Illustration of Wii characters from Wii Sports
Players are finding that their Wii Sports skills are a bit rusty after spending years forgetting that the game exists. (Illustration by Molly Posten, Minneapolis College of Art and Design)

How Wii Sports Has Stood the Test of Time

The pandemic caused people to dust off their Nintendos and start a good ol’ bowling match, but will the classic game reach newer consoles?

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Illustration of Wii characters from Wii Sports

The pandemic caused people to dust off their Nintendos and start a good ol’ bowling match, but will the classic game reach newer consoles?

Desperate for a source of entertainment and distraction during the pandemic, rather than turning to classics like Monopoly, people found themselves reaching for their old Nintendo Wii consoles. It may have been coated in dust and cobwebs from being in the attic for years, but the ancient hardware miraculously still works. After charging up the old remotes and sorting through game discs, one is met with an overwhelming rush of nostalgia.

That blue disc with the words “Wii Sports” is enough to bring memories flooding back, like that time your competitive brother got a little too close and broke the TV screen or the sports tournaments you had with your cousins as you waited for Christmas dinner to be served. Returning to this classic, treasured game is just what people need to bring joy back into their lives.

Wii Sports was released in November 2006, making it just over 15 years old. By the end of 2007, it became the best-selling Wii game, and over a million copies were sold in Japan alone. In North America, Wii Sports was bundled with the Wii system, which provided new players with the opportunity to explore the controls before taking on more difficult games like Mario Kart. The game became so popular that it was listed in the 2010 book “1001 Video Games You Must Play Before You Die” by Tony Mott, and — as of March 31, 2021 — Wii Sports had sold over 82.90 million copies. It is currently ranked at the fourth best-selling video game of all time, sitting just under Minecraft, Grand Theft Auto V and Tetris.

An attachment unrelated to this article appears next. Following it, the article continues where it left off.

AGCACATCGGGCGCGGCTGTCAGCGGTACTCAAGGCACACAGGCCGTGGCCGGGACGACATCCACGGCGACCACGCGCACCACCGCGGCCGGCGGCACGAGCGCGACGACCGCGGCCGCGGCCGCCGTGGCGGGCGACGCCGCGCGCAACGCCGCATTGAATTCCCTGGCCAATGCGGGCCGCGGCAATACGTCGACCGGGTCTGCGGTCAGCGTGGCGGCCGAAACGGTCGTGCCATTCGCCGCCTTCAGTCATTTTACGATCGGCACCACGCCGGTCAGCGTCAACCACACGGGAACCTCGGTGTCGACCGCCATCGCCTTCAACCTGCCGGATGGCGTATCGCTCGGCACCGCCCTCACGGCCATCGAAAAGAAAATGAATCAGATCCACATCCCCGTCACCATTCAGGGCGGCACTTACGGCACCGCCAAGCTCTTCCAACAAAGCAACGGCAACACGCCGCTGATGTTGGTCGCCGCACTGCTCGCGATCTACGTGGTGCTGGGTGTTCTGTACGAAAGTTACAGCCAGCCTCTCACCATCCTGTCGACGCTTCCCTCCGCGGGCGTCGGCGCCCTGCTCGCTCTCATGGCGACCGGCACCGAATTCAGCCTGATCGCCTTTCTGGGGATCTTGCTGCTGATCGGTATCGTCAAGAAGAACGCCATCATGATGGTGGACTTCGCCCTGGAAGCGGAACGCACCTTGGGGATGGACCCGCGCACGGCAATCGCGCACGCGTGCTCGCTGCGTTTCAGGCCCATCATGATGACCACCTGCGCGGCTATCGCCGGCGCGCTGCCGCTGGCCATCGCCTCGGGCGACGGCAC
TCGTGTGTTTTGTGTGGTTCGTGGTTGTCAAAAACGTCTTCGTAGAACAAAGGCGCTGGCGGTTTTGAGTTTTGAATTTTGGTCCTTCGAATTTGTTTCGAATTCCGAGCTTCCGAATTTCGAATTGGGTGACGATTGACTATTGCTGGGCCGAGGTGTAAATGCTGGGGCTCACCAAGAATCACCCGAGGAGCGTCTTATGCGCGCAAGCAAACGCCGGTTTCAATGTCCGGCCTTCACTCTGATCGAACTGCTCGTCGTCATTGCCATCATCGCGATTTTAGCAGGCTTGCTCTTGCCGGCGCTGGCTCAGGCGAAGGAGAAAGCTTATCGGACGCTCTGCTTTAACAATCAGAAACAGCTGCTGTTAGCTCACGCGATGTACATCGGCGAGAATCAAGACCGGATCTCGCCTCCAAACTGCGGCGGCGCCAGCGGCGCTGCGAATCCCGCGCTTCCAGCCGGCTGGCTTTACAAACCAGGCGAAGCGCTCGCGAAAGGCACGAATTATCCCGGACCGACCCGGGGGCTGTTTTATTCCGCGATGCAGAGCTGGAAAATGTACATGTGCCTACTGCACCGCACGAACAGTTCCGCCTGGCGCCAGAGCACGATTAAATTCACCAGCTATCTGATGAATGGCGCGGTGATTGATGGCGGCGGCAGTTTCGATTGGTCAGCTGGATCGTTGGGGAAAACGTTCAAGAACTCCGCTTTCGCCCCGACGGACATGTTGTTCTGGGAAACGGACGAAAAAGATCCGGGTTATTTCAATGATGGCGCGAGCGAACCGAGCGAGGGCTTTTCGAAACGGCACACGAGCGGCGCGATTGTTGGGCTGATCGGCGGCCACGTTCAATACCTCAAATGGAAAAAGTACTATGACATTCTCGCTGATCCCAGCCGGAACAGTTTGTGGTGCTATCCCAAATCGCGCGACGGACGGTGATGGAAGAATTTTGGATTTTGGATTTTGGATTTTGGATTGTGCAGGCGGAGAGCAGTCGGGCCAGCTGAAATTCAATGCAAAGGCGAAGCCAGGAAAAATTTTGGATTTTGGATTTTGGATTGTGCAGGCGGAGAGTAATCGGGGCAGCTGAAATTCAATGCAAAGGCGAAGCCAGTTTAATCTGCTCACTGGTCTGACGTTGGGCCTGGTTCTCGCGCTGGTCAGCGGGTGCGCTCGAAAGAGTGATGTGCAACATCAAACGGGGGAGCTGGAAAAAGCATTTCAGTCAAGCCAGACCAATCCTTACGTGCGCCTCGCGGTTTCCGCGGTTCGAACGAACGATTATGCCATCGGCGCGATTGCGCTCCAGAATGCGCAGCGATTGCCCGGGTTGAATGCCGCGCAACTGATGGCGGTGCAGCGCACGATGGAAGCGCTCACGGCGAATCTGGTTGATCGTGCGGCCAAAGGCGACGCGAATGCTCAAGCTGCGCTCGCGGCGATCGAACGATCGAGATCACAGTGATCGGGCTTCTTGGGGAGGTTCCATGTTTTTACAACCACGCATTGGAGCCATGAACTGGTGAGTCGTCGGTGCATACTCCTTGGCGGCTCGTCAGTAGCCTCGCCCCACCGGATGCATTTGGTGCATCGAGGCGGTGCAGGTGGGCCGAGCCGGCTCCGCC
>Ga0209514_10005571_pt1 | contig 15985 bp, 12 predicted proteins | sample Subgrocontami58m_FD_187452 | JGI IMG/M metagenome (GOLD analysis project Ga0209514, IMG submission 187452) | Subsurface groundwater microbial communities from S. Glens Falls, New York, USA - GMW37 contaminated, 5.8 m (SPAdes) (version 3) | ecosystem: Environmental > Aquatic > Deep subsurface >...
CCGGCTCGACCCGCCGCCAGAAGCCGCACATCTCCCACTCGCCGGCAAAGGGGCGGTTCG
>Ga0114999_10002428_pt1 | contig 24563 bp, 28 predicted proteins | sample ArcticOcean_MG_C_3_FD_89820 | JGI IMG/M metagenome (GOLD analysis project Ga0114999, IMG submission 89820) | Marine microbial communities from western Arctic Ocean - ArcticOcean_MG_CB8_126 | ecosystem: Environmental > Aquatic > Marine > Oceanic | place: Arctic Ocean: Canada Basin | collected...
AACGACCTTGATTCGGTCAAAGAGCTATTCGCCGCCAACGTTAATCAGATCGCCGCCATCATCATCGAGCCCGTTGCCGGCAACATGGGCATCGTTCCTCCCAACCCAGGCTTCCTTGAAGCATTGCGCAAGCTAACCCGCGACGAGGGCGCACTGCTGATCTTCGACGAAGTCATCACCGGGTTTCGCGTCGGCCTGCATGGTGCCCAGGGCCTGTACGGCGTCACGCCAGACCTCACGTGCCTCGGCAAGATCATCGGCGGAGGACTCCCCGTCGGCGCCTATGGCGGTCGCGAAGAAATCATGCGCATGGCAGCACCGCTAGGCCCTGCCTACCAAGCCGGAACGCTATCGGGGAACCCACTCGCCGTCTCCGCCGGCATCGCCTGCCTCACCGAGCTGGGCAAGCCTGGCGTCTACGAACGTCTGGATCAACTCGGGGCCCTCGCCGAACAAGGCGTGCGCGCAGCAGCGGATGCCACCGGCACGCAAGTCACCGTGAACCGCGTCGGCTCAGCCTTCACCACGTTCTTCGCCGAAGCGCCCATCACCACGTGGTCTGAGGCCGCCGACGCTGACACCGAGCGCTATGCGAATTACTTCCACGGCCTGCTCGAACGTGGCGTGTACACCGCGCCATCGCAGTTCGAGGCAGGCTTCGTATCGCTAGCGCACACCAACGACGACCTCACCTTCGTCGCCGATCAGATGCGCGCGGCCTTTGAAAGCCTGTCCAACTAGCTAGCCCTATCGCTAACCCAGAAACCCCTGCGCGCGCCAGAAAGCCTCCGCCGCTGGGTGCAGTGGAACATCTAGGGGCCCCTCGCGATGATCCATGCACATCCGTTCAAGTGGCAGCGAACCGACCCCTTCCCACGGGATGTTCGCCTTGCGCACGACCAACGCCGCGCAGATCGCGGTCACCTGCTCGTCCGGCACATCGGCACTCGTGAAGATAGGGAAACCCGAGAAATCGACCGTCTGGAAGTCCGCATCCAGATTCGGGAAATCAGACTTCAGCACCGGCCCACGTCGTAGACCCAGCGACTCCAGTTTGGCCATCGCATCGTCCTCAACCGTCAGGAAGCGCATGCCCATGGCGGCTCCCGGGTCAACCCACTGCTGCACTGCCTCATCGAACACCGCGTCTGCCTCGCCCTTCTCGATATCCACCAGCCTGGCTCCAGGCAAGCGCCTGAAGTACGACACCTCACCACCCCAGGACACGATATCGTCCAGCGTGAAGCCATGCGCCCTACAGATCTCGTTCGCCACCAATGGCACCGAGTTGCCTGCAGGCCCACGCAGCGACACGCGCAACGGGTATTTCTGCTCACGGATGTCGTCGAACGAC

The game is a collection of five different sports simulations: tennis, baseball, bowling, golf and boxing. Using the motion-sensor remote, players mimic the actions of these sports such as swinging a baseball bat or throwing a bowling ball. On an episode of “The Colbert Report” in 2006, Stephen Colbert challenged Speaker of the House Nancy Pelosi to a boxing match. As much as we would all love to see this competition go down, video evidence of this episode is mysteriously missing from the internet. Later, in a 2007 episode of “Late Night with Conan O’Brien,” Conan O’Brien competed head-to-head with the tennis legend Serena Williams. It was a close match, but O’Brien emerged with an upset victory.

Wii Sports monitors each player’s progress, awarding them with skill points when they win and docking them down when they lose. After earning 1,000 skill points in a sport, players get upgraded to the “pro” level status and unlock features like the glorious sparkly bowling ball and the silver boxing gloves. Of course, today, it seems that players are a bit rusty with their skills and are having difficulties meeting their old records.

Unlike most video games that rely on players sinking into the couch, the nature of Wii Sports gets people standing and involved in physical exercise. Wii Sports games call for players to move their body similarly to movement exercises in physical therapy, which is why several physical therapists are incorporating “Wiihabilitation” into patient recovery in the United States and in several other countries such as Canada and Germany. “Patients become so engrossed mentally they’re almost oblivious to the rigor,” said James Osborn, a physical therapist at a rehabilitation center in southern Illinois. Creating a space for competition can take the pain and monotony out of stretching and lifting, improving patients’ strength, endurance and coordination.